Director Alfonso Cuaron returns after seven year absence from cinema with an exhilarating journey into outer space that sets new standards for visual effects.
When a seemingly routine US mission to fix the Hubble telescope goes disastrously wrong, two astronauts (Sandra Bullock and George Clooney) find themselves floating alone above the earth.
Like his last film, the dystopian drama Children of Men (2006), Cuaron and his crew have come up with a highly inventive approach to story, using a stunning blend of camera work and visual effects to create a chilling plausible dystopian world.
Whilst his latest doesn’t have the thematic depth of that film, it remains a gripping thrill ride, utilising cutting edge technology to elicit human emotion and create a powerful tale of survival.
For most of the film we are with a stranded Bullock as she struggles to find a way back home and this is her best role in years. She makes a convincing astronaut but also channels a wide range of emotions from panic to resolve.
As for Clooney, his character is cleverly used and he brings his usual charm and screen presence to his role as a veteran spaceman. An off-screen voice cameo from Ed Harris is a tip of the hat to his famous role in the last major space drama, Apollo 13 (1995).
For Cuaron this is another step in his chameleon-like career, which has included genres such as fantasy, Charles Dickens, the road movie, Harry Potter and sci-fi. Here he takes a bold step into the world of digital cinema and 3D and the result is as impressive as his previous work.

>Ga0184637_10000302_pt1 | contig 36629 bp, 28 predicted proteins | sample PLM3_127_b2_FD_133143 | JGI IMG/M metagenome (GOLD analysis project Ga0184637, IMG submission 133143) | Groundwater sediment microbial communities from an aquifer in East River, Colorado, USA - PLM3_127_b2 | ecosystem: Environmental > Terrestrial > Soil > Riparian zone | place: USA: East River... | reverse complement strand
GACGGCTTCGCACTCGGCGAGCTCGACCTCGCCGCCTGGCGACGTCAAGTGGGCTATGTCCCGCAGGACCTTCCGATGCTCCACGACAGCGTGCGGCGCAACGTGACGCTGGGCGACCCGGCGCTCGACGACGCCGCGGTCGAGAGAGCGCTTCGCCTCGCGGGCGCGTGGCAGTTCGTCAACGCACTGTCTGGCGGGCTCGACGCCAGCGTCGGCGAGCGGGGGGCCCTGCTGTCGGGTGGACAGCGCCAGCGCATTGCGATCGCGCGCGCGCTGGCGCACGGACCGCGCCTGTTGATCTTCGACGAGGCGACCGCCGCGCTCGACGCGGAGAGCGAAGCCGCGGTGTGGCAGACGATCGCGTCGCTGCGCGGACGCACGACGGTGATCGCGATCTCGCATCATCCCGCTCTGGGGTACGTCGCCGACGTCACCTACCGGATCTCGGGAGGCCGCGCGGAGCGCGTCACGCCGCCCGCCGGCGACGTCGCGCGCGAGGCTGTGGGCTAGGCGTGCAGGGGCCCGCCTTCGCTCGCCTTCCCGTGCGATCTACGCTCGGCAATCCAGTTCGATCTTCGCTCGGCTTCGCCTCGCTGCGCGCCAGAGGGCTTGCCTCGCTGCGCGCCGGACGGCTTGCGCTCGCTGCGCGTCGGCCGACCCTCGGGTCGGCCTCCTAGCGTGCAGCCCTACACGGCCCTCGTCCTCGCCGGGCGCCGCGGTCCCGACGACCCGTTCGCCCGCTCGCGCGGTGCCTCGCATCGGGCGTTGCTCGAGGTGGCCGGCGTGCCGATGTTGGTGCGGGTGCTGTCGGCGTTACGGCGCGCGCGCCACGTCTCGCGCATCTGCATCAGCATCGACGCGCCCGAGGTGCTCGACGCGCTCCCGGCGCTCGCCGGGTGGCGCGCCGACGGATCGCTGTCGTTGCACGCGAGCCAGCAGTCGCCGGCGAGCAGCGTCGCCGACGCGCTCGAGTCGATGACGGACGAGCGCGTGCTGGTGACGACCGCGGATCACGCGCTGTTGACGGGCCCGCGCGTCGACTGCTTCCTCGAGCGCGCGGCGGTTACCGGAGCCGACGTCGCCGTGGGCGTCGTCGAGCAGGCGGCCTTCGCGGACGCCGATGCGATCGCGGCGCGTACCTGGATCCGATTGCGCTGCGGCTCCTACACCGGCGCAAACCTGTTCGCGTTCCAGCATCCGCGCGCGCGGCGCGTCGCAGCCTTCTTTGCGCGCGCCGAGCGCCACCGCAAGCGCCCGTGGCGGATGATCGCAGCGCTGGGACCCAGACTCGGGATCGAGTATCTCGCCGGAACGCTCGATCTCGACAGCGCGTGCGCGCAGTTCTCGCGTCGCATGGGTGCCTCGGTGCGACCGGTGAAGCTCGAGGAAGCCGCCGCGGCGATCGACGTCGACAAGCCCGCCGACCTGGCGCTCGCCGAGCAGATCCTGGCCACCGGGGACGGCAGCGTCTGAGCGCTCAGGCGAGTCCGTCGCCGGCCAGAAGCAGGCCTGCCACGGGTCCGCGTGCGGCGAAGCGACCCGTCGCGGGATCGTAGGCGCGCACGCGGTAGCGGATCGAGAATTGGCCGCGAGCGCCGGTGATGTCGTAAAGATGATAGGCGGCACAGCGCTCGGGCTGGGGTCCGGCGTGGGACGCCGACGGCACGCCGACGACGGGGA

To describe Gravity as science fiction doesn’t feel right quite right.
For most of its lean 87 minute running time it feels terrifyingly realistic, even if in retrospect some of the narrow escapes feel a little bit too last second.
But make no mistake, this is a truly groundbreaking film with highly innovative camera work from Cuaron’s regular cinematographer Emmanuel Lubezki and stunning visual effects supervised by Tim Webber of Framestore (a previous collaborator).
The extraordinary long take that begins the film sets a marker for what is to come with shots of the various space craft and earth below that are a marvel to behold on a big screen.
Using a complex mixture of camera rigs, LED lighting panels, groundbreaking CGI and even puppeteers from the stage version of War Horse, the zero gravity of outer space is brilliantly realised, with the earth below just as convincing.
Cuaron and his team have wisely opted to use technology in service of the central story, which was perhaps the reason they opted for such a lean premise, and the result is a pure fusion of technology and emotion.
Sound, silence and a dramatic score by Steven Price also play a critical role in creating the extraordinary atmosphere of the film.
Although time will inevitably lead to more advanced visual effects, Gravity will still represent a landmark in modern cinema.
In a time of great uncertainty and opportunity for the medium, it represents how more traditional directors can utilise digital tools to tell a spellbinding story.
Gravity screened at the London Film Festival on Thursday 10th and Friday 11th October
(It opens in the UK on Friday 8th November)